When two little twits still groping in the dark to understand the difference between tits and twats are handed the onerous responsibility of adapting a classic like Emma to the Bollywood milieu, the end result can only be a pathetic piece of shit that had us tottering out of the theater in sheer horror.
Folks, Jane Austen’s Emma is a classic work.
Emma, the book, is the story of our eponymous heroine who considers making matches the greatest amusement in the world and, in part, a glimpse of country life as viewed from the vantage-perch of the upper class rural gentry in early 19th century England.
Besides, of course, our inimitable Emma, the book is a embarras de richesses of rich, memorable characters including Emma’s father Henry Woodhouse, Philip Elton, Harriet Smith, Weston, George Knightley, Jane Fairfax, Miss Bates et al.
Austen endows even lesser characters like Woodhouse, Miss Bates or her mother with vivid color and odd mannerisms to make them stand out against the backdrop of the omnipresent Emma.
Aisha, au contraire, is a very badly adapted piece of shit with the limelight shining bright solely on the eponymous character Aisha, with the others relegated to the shadows due to poor characterization of their roles.
For a pithy condemnation of Aisha, we must perforce return to the source, i.e. Emma:
Vanity working on a weak head, produces every sort of mischief. Nothing so easy as for a young lady to raise her expectations too high. p.55-56, Emma (Penguin Classics, 1996)
Make that two young ladies or, if you please, two little twits and you understand why those who ought to be playing with rattles are playing for higher stakes thanks to a dear papa’s indulgence and our ticket money.
The fault, to paraphrase Cassius in Julius Caesar, is ours for we walk under the barren legs of these twits and peep about their skirts looking for the rainbow when all there’s to see is an ugly, lice-ridden thicket.
Bastardized, Bitchified Emma
Set in present-day Delhi, Aisha is the bastardized, bitchified version of Austen’s Emma.
Like Emma, the rich Aisha’s raison d’etre seems to be matchmaking.
But where Emma strikes us as a strong, interesting, intelligent woman, Aisha (Sonam Kapoor) comes across as a mere vacuous bitch with her short skirts, fancy veils at polo matches and affected mannerisms.
Neither Sonam Kapoor nor Abhay Deol impress in the least.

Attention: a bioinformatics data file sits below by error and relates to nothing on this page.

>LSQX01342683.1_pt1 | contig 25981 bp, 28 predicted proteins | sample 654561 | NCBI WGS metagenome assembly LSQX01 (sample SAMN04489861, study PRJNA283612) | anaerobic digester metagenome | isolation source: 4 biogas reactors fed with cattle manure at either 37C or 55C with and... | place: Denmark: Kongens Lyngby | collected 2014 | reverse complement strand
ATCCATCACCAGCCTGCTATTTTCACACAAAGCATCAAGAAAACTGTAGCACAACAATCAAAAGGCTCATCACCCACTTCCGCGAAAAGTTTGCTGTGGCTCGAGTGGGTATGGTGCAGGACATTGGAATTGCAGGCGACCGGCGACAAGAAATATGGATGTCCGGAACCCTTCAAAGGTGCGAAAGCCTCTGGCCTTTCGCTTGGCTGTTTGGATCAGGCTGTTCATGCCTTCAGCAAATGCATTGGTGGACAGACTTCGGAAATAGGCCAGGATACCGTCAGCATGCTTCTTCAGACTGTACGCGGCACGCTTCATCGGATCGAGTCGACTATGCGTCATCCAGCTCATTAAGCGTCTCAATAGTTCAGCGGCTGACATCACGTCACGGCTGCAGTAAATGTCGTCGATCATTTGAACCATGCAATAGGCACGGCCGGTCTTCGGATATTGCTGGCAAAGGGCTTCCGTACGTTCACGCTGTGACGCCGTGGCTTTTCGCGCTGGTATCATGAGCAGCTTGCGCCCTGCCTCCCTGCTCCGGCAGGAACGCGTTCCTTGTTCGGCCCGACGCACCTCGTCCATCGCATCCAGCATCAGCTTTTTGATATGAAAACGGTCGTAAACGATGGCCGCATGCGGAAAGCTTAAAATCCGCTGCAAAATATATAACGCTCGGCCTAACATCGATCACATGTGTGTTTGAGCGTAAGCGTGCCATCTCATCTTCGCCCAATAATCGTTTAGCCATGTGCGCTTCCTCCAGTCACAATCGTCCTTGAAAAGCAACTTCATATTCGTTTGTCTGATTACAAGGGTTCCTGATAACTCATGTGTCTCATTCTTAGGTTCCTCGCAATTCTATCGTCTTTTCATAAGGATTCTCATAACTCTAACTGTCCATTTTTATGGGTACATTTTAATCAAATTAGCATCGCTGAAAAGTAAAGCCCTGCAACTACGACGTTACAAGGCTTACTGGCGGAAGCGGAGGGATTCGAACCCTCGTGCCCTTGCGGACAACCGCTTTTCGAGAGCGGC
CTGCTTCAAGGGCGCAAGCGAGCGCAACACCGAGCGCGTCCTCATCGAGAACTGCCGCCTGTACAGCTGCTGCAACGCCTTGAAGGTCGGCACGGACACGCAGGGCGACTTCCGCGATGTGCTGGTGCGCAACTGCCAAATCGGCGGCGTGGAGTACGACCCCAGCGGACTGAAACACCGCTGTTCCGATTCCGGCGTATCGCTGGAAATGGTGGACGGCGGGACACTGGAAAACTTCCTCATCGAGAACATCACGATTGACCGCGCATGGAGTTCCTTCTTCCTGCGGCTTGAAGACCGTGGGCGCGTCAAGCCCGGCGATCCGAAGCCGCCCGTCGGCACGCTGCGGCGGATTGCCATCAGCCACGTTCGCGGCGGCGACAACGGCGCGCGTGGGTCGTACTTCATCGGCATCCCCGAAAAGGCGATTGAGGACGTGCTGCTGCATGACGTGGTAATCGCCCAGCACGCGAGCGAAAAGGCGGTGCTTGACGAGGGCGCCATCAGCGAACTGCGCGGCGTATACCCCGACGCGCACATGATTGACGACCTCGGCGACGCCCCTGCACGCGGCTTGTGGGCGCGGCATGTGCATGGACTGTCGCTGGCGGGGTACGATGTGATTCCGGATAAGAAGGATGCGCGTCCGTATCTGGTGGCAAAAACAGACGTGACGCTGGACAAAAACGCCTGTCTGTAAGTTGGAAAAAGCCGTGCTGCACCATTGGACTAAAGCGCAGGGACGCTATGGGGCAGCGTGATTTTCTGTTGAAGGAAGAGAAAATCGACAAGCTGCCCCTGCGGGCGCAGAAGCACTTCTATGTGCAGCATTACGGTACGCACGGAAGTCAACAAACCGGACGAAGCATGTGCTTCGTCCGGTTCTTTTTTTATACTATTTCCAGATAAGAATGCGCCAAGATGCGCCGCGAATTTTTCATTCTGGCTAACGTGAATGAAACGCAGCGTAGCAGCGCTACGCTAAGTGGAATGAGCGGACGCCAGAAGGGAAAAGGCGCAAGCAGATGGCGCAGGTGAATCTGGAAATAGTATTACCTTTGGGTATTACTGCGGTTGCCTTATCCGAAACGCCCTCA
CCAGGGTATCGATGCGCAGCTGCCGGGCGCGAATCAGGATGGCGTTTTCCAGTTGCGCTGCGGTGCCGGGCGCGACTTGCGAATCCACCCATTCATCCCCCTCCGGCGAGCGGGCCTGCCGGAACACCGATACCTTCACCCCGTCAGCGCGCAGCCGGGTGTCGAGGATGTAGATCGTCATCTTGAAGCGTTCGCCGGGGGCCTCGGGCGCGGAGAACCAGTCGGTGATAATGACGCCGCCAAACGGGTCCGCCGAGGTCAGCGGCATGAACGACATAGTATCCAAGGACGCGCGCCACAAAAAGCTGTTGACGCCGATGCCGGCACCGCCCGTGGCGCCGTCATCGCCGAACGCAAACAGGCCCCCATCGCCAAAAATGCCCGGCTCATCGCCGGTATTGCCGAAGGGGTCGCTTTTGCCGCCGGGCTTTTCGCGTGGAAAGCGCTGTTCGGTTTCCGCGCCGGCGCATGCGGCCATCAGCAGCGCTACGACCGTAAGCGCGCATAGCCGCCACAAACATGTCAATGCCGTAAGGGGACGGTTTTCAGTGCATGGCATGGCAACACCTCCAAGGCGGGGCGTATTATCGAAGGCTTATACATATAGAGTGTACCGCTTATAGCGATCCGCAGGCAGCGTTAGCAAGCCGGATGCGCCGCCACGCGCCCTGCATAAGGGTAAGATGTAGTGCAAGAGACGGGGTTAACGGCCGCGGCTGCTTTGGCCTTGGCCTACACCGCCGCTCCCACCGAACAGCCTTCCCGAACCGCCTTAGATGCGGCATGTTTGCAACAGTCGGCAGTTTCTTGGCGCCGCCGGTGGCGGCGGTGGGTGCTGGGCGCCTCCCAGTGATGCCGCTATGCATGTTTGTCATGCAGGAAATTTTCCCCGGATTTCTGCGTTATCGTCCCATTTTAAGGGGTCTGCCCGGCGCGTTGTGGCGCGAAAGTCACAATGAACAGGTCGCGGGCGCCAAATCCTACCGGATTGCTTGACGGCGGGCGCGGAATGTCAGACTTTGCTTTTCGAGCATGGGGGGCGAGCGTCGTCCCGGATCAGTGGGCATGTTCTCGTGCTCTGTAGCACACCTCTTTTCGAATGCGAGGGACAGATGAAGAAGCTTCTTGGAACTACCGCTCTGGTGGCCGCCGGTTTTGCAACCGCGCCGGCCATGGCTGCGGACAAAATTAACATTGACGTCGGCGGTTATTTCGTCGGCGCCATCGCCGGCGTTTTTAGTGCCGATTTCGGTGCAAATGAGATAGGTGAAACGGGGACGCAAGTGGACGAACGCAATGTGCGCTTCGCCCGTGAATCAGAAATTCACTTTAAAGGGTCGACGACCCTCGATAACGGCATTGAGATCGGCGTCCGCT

Truth be said, both irritated the bejesus out of us.
In every single confrontation – when Ranbhir proposes, after Dhruv is caught in flagrante delicto with Aarti, as Pinky hides her relationship with Ranbhir, after an angry Shefali storms out, with Arjun in the elevator – Sonam was the clear loser, just unable to hold her own.
Our agony owed not merely to the poor adaptation of a classic or the less than admirable performance of the lead performer Sonam Kapoor.
The music or the picturization did little to silence the cri de coeur of our despair. And what an effort it took us not to hurl missiles at the screen at the sight of this dumbified Emma and the resulting boring, pathetic shit.
To be sure, there were some redeeming elements in the movie and they go by the names of newcomer Amrita Puri and Ira Dubey (daughter of Lillete Dubey).
Puri plays Shefali, a young girl Aisha takes under her wings while Dubey is the heroine’s best friend Pinky.
To the quidnuncs among our readers, Shefali is the Harriet Smith of Emma.
Both Puri and Dubey are a delight to watch in contrast to Sonam Kapoor, who trips over, over and over (in every single key confrontation, as we pointed out earlier). The adorable Amrita Puri, in particular, stole Sonam’s thunder completely.
Besides the issue of the bad adaptation, there’s also the issue of the Aisha story’s fit to the Indian mileu.
Transporting an early 19th century story set in rural England to 21st century urban India, where the key characters are mostly stinking rich, play/watch polo matches, drive around in Mercedes, Volkswagens and Toyotas, eat in five-star hotels, shop at high-end stores in fancy malls, London/New York returned, go river rafting and party at expensive night-clubs and Chaddha uncle’s farm-house seems to us to be a total disconnect from the surroundings/lives of most people.
Come on, how many of you schmucks know someone who f*cking plays polo!
Poor Jane Austen. She’d be turning in her grave if she knew what mud two little Bollywood twits had dragged her fine book into.
Raise Your Middle Finger
Guys, to even think of wasting your time or money on trash like Aisha would only open yourself to ridicule such as you’ve never encountered before.
Show these twits and their dotard doting papa the middle finger and you’ll be the wiser for it.
We for one would be delighted should this freakshow of a movie kiss the dust as it likely will.
N.B: There were a mere four people for the afternoon show at a Regal theater on the East Coast. And if you ask us, that was four too many.